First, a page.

and it may be still amongst the Persian jewels. It is noteworthy that
De Boot mentions a stone of 187-1/2 carats as an Indian one, of which
there is no other record unless it is identical with the Koh-i-noor,
which weighed 186-1/2 carats before it was recut. In this case it seems
likely that the Great Mogul was not divided.
Koh-i-noor also passed from the Mogul Empire at the conquest of it by
the Persians in 1739. Later it was in the possession of Runjeet Sing,
who wore it, alone, on his arm; at times it was used to decorate the
trappings of his horses. On the annexation of the Punjab it passed to
the East India Company, by whom it was presented to Queen Victoria in
1850. It was exhibited at the Great Exhibition and recut in London by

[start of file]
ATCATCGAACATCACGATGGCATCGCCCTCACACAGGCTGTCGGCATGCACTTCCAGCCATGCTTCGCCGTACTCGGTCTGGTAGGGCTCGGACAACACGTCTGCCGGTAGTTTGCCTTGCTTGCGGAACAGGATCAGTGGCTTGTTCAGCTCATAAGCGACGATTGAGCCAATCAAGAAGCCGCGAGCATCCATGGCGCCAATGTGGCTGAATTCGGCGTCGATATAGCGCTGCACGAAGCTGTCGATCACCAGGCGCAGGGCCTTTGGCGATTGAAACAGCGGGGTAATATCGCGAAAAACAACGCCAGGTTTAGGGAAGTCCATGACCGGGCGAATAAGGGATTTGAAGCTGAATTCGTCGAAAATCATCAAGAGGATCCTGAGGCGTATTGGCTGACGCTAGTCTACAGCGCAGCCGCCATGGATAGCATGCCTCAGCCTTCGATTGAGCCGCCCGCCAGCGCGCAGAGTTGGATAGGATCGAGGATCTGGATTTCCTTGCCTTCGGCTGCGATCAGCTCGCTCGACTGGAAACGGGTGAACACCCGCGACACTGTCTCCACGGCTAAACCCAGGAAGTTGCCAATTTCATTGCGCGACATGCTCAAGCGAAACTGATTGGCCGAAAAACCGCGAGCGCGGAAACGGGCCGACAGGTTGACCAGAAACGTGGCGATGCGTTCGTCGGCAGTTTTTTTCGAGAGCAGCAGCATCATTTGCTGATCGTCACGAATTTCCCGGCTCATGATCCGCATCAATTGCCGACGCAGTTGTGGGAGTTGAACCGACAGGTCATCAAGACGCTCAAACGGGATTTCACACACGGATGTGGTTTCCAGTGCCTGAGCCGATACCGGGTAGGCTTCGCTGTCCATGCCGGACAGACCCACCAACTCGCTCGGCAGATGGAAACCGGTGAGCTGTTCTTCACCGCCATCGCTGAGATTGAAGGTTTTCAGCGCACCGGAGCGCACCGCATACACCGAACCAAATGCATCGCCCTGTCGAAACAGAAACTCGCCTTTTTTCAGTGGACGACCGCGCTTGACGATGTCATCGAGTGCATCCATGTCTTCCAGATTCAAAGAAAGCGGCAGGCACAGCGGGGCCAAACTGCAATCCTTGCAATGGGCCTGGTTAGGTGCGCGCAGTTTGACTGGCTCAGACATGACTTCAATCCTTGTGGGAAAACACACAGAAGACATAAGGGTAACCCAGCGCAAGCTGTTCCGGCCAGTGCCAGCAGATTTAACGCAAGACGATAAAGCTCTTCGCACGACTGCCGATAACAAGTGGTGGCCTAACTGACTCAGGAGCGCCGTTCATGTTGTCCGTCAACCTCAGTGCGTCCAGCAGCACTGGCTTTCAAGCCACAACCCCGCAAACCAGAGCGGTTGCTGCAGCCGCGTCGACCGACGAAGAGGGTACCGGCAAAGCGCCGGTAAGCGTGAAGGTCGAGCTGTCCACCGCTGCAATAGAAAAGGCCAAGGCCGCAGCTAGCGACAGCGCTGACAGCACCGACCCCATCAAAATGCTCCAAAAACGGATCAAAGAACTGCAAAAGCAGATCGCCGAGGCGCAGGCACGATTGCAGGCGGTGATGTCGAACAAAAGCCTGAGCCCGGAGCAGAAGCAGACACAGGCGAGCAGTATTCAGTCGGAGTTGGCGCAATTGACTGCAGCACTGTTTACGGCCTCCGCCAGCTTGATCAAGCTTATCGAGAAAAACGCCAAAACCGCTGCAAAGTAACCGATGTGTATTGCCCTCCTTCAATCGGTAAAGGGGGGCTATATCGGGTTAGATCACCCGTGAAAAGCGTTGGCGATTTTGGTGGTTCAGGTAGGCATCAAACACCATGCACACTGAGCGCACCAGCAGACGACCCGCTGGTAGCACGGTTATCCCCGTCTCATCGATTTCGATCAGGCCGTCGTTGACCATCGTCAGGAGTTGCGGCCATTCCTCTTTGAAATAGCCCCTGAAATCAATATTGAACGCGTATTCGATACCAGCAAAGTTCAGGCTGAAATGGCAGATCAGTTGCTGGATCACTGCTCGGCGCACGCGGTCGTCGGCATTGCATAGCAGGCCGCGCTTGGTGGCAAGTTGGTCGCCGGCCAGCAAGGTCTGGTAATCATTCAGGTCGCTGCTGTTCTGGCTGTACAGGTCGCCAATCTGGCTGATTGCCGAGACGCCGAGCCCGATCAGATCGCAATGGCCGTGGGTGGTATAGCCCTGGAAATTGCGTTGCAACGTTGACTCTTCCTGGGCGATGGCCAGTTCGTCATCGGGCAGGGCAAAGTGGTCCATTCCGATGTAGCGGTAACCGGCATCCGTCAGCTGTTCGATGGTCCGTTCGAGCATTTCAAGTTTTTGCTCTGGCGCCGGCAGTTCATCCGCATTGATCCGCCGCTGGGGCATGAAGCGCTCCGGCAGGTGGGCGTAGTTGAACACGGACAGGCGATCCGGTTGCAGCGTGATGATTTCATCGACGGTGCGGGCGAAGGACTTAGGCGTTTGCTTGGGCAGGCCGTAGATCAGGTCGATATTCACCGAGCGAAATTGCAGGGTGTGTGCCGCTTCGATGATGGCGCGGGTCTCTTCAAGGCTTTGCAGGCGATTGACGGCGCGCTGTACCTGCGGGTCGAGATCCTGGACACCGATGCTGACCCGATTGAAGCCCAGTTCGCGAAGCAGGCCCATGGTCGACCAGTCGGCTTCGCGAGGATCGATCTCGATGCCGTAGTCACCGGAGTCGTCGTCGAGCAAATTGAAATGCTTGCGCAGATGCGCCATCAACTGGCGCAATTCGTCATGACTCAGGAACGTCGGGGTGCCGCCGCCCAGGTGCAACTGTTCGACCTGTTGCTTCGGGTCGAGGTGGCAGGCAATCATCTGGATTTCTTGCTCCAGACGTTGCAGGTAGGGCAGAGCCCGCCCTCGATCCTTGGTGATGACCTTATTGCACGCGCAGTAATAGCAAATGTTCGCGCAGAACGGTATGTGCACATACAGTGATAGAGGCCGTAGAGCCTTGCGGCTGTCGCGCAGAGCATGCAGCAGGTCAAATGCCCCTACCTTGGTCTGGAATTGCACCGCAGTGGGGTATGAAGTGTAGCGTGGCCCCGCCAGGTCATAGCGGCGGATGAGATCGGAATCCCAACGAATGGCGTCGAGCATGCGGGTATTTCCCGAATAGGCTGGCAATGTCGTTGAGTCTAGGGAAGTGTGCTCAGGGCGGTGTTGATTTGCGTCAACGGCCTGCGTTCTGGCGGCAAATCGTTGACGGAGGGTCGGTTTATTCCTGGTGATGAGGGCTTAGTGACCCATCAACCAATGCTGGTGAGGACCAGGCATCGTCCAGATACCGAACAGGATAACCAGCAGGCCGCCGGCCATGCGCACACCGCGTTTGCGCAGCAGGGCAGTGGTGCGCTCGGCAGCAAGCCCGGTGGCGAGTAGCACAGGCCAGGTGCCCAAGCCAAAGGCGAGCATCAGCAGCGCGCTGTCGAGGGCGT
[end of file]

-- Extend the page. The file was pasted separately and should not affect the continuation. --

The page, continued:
Dutch cutters in 1852, the work costing some £8,000. In its recut state
its weight is 106 carats.
Orloff Diamond has also a mysterious past; it is reported to have
formed an eye for an idol in a Brahmin temple at Seringham, to have
been stolen by a French soldier, and passed by the hands of an English
sea captain to Amsterdam, where it was bought for Catherine II. of
Russia by Prince Orloff. It is now set on the top of the Imperial
sceptre of Bussia. Its weight is 195 carats.
famous Diamond from the Kollur Mines was the blue stone lately
belonging to Mr. H. P. Hope. It also was exhibited at the 1851
Exhibition, set, with a border of twenty brilliant-cut Diamonds of the
first water, as a medallion. It is of a rich Sapphire blue with great
fire and brilliancy ; its weight is 44-1/4 carats.
The Regent, or Pitt Diamond, is usually considered one of the finest and most perfectly cut stones in existence, It was